The bumpy road to community conservation in Papua New Guinea

Managalas Plateau project begins a balancing act for livelihoods and nature
Rainforest in Managalas. Photo by William Unsworth/CIFOR-ICRAF

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Papua New Guinea’s Managalas Plateau is home to a wild array of unique and threatened creatures, including the peach-plumed Raggiana birds-of-paradise [Paradisea raggiana], some bizarre-looking long-beaked echidnas [Zaglossus attenboroughi], and the largest butterflies on earth [Ornithoptera alexandrae].

So it’s not hard to see why the Oro Province’s 215,000 hectare plateau, sandwiched between the main island’s jagged highlands and northwest coast, has received international attention from scientists and conservationists – especially as logging, mining, and oil palm plantation interests creep closer to the fertile, mineral-rich region. 

In 2017, after thirty years of efforts by the plateau’s communities – in collaboration with local NGO Partnerships with Melanesians (PWM), supported by the Rainforest Foundation of Norway – it was declared a conservation area: the country’s largest to date.

But what does conservation really mean for Managalas’ communities?

In a country where almost 40 percent of the population live below the poverty line, and 80 percent dependent on subsistence farming, it’s particularly critical to make land-use choices that add up: for short-term livelihoods as well as long-term sustainability. 

The Managalas Plateau. Photo by William Unsworth/CIFOR-ICRAF

And given Managalas’ isolation – the only road out is in poor condition and is often impassible, and the plateau’s three airstrips are almost entirely out of service – creating workable connections to larger markets for cash crops remains a challenge.

The question has become especially pressing since the Managalas Conservation Area  lost its funding soon after the region’s gazettal. “As there is no conservation management plan, “there’s is no recognition of no activities, and importantly there’s no monitoring so supporters can’t tell the story of conservation,” said William Unsworth, project manager and PNG country manager for the Centre for International Forestry Research and World Agroforestry (CIFOR-ICRAF). “[The conservation area has] just been declared, but to an outsider it appears as though nothing has happened.”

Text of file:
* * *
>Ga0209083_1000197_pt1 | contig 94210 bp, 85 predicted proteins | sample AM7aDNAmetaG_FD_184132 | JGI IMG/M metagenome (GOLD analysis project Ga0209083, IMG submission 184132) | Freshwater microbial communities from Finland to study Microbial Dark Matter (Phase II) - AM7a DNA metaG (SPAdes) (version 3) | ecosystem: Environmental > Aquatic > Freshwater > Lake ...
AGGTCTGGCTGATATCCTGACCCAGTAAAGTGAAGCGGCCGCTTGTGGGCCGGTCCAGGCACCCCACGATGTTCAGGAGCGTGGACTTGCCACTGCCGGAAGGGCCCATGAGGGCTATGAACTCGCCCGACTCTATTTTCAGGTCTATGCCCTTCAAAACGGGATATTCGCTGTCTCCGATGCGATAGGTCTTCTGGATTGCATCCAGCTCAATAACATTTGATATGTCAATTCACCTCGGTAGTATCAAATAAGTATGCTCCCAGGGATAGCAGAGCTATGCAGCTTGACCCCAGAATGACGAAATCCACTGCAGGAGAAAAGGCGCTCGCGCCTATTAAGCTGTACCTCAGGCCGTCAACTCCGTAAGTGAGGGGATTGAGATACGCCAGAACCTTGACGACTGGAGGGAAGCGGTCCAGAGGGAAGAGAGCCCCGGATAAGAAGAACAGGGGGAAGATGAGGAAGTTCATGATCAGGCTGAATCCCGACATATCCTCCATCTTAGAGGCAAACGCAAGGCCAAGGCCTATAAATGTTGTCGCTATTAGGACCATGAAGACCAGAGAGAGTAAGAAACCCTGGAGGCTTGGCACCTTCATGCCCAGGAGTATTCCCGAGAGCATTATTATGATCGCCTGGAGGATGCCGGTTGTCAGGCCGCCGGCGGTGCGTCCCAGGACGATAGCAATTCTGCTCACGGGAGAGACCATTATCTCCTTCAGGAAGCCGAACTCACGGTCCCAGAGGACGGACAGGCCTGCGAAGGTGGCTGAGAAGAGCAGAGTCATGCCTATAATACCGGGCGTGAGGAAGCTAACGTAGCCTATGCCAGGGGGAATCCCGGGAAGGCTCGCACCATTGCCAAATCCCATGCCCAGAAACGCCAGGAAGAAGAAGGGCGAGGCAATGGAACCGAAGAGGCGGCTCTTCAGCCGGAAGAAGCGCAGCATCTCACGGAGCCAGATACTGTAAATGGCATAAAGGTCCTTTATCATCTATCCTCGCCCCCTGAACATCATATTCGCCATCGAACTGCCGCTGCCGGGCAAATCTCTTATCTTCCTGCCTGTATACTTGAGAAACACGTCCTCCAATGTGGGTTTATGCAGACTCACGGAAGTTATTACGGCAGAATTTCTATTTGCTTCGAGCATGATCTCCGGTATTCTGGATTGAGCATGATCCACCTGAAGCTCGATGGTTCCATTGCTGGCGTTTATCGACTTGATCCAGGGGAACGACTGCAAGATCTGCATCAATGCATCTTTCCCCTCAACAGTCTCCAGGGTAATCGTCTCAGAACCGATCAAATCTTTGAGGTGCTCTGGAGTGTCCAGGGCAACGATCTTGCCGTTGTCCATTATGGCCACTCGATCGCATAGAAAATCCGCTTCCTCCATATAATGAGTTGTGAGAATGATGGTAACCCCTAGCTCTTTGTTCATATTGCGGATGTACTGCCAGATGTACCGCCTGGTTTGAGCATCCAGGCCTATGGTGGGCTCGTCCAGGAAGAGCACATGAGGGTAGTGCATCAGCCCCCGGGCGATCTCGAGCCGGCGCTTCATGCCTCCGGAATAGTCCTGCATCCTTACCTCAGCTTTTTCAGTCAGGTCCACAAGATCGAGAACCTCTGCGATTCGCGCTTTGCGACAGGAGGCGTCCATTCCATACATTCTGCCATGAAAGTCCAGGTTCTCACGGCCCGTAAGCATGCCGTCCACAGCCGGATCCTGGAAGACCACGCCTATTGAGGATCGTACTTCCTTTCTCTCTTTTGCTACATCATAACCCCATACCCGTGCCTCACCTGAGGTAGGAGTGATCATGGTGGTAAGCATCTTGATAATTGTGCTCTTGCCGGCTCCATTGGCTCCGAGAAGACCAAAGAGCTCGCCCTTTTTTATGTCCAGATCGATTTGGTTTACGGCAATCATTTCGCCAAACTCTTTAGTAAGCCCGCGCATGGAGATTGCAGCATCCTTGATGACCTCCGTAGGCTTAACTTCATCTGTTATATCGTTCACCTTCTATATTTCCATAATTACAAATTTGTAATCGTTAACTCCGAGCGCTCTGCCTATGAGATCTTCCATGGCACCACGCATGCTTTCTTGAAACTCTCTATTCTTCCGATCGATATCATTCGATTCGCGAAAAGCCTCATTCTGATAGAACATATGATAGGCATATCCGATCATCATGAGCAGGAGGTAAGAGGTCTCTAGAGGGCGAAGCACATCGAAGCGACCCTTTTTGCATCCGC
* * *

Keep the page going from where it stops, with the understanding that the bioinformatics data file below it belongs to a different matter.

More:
Now, CIFOR-ICRAF has stepped into that vacuum of support. In 2021, at the COP26 climate summit in Glasgow, the organization’s Resilient Landscapes programme signed a memorandum of agreement with the governor of Oro Province, Hon. Gary Juffa, to begin developing a truly bottom-up community conservation approach to conservation in PNG, with Managalas as the pilot area. 

Managalas community members in traditional dress. Photos by CIFOR-ICRAF

Funded by the European Union’s Forestry-Climate Change-Biodiversity (EU-FCCB) Nexus Programme, the project aims to support the Managalas communities in their vision for sustainable economic development in a forest landscape.

So far, that includes activities like developing a mechanism to ensure funding for the management of the conservation area, improving market connections for agriculture, investigating forest products that could be sustainably harvested and managed, and environmental education in schools.

“It took so long to get the conservation area gazetted, so the people who led that process are ageing or have passed away, and the younger generations feel less ownership of the concept of conservation,” said Unsworth. 

“There’s a big concern that it’s going to just fade away as the older generation passes on. That’s why we’ve built up the schools component: we’re hoping to inspire the generation that’s in school now to carry forward the vision for conservation.”

While the project is currently focused on Managalas, the team hopes to expand its reach if it’s successful. “This is a good-sized investment on a small enough area that we could really achieve some significant steps towards a sustainable model for community conservation in PNG,” said Unsworth. “And if we do it right, it can then be replicated within the province, and ultimately scaled up across the country as well.”

Given PNG possesses a full 6% of known terrestrial biodiversity and sequesters vast amounts of carbon in its remaining primary forests, such efforts could have global significance for biodiversity conservation and climate change mitigation.

Getting there, though, may be akin to the approach most visitors take to get to Managalas: a slow, careful journey along a rough and winding road.

For more information on this project, please contact William Unsworth (CIFOR-ICRAF): 

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